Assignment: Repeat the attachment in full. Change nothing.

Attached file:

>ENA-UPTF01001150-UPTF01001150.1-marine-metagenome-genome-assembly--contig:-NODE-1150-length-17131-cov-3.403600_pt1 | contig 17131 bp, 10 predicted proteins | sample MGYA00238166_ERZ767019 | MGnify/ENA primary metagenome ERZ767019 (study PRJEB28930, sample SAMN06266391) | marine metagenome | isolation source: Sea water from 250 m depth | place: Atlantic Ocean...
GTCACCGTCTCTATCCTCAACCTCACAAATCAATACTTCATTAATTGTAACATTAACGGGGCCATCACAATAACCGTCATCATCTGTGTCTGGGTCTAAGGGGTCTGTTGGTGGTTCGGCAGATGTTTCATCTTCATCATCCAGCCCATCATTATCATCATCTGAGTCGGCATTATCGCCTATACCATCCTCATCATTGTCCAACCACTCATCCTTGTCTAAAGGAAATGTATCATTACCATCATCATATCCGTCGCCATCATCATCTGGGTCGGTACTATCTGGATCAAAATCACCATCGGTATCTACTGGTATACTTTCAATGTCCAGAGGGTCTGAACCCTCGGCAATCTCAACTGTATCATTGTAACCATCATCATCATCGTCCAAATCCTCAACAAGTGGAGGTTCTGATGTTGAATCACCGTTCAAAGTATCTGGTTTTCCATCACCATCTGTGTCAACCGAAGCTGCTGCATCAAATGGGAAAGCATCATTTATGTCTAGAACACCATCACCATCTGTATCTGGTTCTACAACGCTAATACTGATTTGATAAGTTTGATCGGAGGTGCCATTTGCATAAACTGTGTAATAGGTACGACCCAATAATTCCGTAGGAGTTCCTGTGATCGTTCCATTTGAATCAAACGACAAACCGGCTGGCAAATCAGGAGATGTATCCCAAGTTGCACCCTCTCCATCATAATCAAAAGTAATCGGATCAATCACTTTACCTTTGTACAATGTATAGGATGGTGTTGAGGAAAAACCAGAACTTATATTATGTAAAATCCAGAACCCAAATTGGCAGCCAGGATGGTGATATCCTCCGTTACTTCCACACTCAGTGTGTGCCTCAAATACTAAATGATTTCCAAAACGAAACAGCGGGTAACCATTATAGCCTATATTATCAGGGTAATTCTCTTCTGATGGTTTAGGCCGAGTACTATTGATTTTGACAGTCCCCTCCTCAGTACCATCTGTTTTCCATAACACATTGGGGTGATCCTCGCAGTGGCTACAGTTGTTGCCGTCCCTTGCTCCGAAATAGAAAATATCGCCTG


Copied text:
>ENA-UPTF01001150-UPTF01001150.1-marine-metagenome-genome-assembly--contig:-NODE-1150-length-17131-cov-3.403600_pt1 | contig 17131 bp, 10 predicted proteins | sample MGYA00238166_ERZ767019 | MGnify/ENA primary metagenome ERZ767019 (study PRJEB28930, sample SAMN06266391) | marine metagenome | isolation source: Sea water from 250 m depth | place: Atlantic Ocean...
GTCACCGTCTCTATCCTCAACCTCACAAATCAATACTTCATTAATTGTAACATTAACGGGGCCATCACAATAACCGTCATCATCTGTGTCTGGGTCTAAGGGGTCTGTTGGTGGTTCGGCAGATGTTTCATCTTCATCATCCAGCCCATCATTATCATCATCTGAGTCGGCATTATCGCCTATACCATCCTCATCATTGTCCAACCACTCATCCTTGTCTAAAGGAAATGTATCATTACCATCATCATATCCGTCGCCATCATCATCTGGGTCGGTACTATCTGGATCAAAATCACCATCGGTATCTACTGGTATACTTTCAATGTCCAGAGGGTCTGAACCCTCGGCAATCTCAACTGTATCATTGTAACCATCATCATCATCGTCCAAATCCTCAACAAGTGGAGGTTCTGATGTTGAATCACCGTTCAAAGTATCTGGTTTTCCATCACCATCTGTGTCAACCGAAGCTGCTGCATCAAATGGGAAAGCATCATTTATGTCTAGAACACCATCACCATCTGTATCTGGTTCTACAACGCTAATACTGATTTGATAAGTTTGATCGGAGGTGCCATTTGCATAAACTGTGTAATAGGTACGACCCAATAATTCCGTAGGAGTTCCTGTGATCGTTCCATTTGAATCAAACGACAAACCGGCTGGCAAATCAGGAGATGTATCCCAAGTTGCACCCTCTCCATCATAATCAAAAGTAATCGGATCAATCACTTTACCTTTGTACAATGTATAGGATGGTGTTGAGGAAAAACCAGAACTTATATTATGTAAAATCCAGAACCCAAATTGGCAGCCAGGATGGTGATATCCTCCGTTACTTCCACACTCAGTGTGTGCCTCAAATACTAAATGATTTCCAAAACGAAACAGCGGGTAACCATTATAGCCTATATTATCAGGGTAATTCTCTTCTGATGGTTTAGGCCGAGTACTATTGATTTTGACAGTCCCCTCCTCAGTACCATCTGTTTTCCATAACACATTGGGGTGATCCTCGCAGTGGCTACAGTTGTTGCCGTCCCTTGCTCCGAAATAGAAAATATCGCCTG